You need to include more detailed info so the OP can decide whether to use the spacer or not. People wouldn't ask these questions if they had been wrenching on bikes for 25 years, like I have and knew the answers.
 

·
Banned
Joined
·
14,484 Posts
C-40 said:
Even when you're dead wrong you won't admit it. You said there is no technical reason for the spacer, but there certainly is.

Manufacturers can't assume that every consumer has the experience to know not to apply too much force to that top stem bolt, so they take the safe route and recommend the spacer.

As I said, I don't always use a top spacer either, but I've read enough posts on several forums with pictures showing cracked steering tube to know that it can be done.

You need to include more detailed info so the OP can decide whether to use the spacer or not. People wouldn't ask these questions if they had been wrenching on bikes for 25 years, like I have and knew the answers.
Thank GAWD I have sense enough to use quill stems.
 

·
Registered
Joined
·
400 Posts
I've started to do this on all my bikes. I think C40 make a great point, one I hadn't considered. I do it because I like building bikes, riding them for a while, and trying something new. By keeping more steerer tube length it improves resale.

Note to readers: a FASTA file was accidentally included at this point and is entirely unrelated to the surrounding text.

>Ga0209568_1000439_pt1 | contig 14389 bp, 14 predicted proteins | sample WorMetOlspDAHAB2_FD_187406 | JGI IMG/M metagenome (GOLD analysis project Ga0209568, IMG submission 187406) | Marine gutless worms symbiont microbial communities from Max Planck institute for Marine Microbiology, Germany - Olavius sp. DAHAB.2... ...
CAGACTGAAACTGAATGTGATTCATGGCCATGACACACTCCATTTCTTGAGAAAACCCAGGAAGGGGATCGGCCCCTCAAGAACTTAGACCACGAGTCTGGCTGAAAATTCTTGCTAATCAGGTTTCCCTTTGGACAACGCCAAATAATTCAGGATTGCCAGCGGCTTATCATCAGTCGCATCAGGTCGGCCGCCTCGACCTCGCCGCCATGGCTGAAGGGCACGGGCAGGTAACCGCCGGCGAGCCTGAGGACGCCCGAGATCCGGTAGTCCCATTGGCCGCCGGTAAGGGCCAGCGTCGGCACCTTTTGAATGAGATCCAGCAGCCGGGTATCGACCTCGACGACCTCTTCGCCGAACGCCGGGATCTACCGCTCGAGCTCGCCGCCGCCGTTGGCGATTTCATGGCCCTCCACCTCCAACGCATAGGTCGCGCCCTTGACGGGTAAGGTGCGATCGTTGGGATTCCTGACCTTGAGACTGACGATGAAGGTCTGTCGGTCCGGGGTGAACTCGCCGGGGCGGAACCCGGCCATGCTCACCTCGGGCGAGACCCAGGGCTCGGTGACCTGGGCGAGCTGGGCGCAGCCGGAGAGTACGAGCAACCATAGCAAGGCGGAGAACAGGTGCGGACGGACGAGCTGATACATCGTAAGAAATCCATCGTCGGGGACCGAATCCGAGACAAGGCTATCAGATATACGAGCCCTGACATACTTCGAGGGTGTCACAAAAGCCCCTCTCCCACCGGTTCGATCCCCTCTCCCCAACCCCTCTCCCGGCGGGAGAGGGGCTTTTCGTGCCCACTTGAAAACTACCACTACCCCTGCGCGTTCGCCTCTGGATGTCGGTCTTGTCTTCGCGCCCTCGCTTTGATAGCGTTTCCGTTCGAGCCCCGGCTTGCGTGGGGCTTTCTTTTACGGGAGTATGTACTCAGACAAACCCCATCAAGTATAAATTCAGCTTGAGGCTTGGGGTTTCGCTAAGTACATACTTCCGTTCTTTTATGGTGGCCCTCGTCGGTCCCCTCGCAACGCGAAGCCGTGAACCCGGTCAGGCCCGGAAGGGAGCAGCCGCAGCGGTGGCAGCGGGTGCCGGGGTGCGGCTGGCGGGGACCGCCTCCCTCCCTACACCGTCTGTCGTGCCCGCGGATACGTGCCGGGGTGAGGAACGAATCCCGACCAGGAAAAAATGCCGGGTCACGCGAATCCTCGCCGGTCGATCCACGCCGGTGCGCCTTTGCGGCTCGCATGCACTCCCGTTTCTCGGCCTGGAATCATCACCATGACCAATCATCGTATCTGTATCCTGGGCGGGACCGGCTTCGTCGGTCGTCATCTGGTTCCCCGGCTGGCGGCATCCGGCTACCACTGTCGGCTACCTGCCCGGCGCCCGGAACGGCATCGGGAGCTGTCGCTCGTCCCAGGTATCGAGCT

·
Registered
Joined
·
3,394 Posts
And of course, some fork manufacturers specify (very clearly) that the top cap should be flush with the stem clamp.

Never base your fork / steer tube installation on advice and good ideas you find in forums like this, you should check the specs for your particular fork.
 

·
Registered
Joined
·
514 Posts
not necessary if . . .

framed said:
The Ritchey website states "It is preferred to leave excess length on the steerer tube and add a spacer above the stem." Would others recommend doing this? Thanks.

http://www.ritcheylogic.com/media/File/1003_CFFORKownersmanual041708.pdf
I don't use a spacer above the stem on my carbon steerer fork (I'm tall, and prefer highest stem position doable), but use two other Ritchey-designed products to minimize the risk of steerer damage:

  • Ritchey WCS stem (aluminum): awsome stem with bilateral steer tube cut/clamp.

  • Ritchey Torquey (I know some experts don't need these) to make sure I don't over-torque the stem bolts.
Aestetically, I do like the look of the topcap resting on the stem.
 

·
Registered
Joined
·
3,255 Posts
"Ritchey Torquey (I know some experts don't need these) to make sure I don't over-torque the stem bolts."

Great tool. I use one of those too and only use WCS and 4 Axis Ritchey stems. Some of my bikes have a spacer on top, some not, but most ended up with a 2-5mm spacer.
 

·
Unsafe at Any Speed
Joined
·
456 Posts
Just do it and don't argue.

Any steerer which doesn't reach the top of the stem, risks damage from the internal edge where the stem horizontal tube joins the vertical (clamping) section.

It beats me why the clamping section of the stem is never an entire sleeve. The hole saves a precious 2 grams I suppose.

And the top edge, above the hole, is generally a miserable 1mm or so tall. Just the thing for wearing a ridge into a carbon steerer.
 

·
Old, slow, and fat.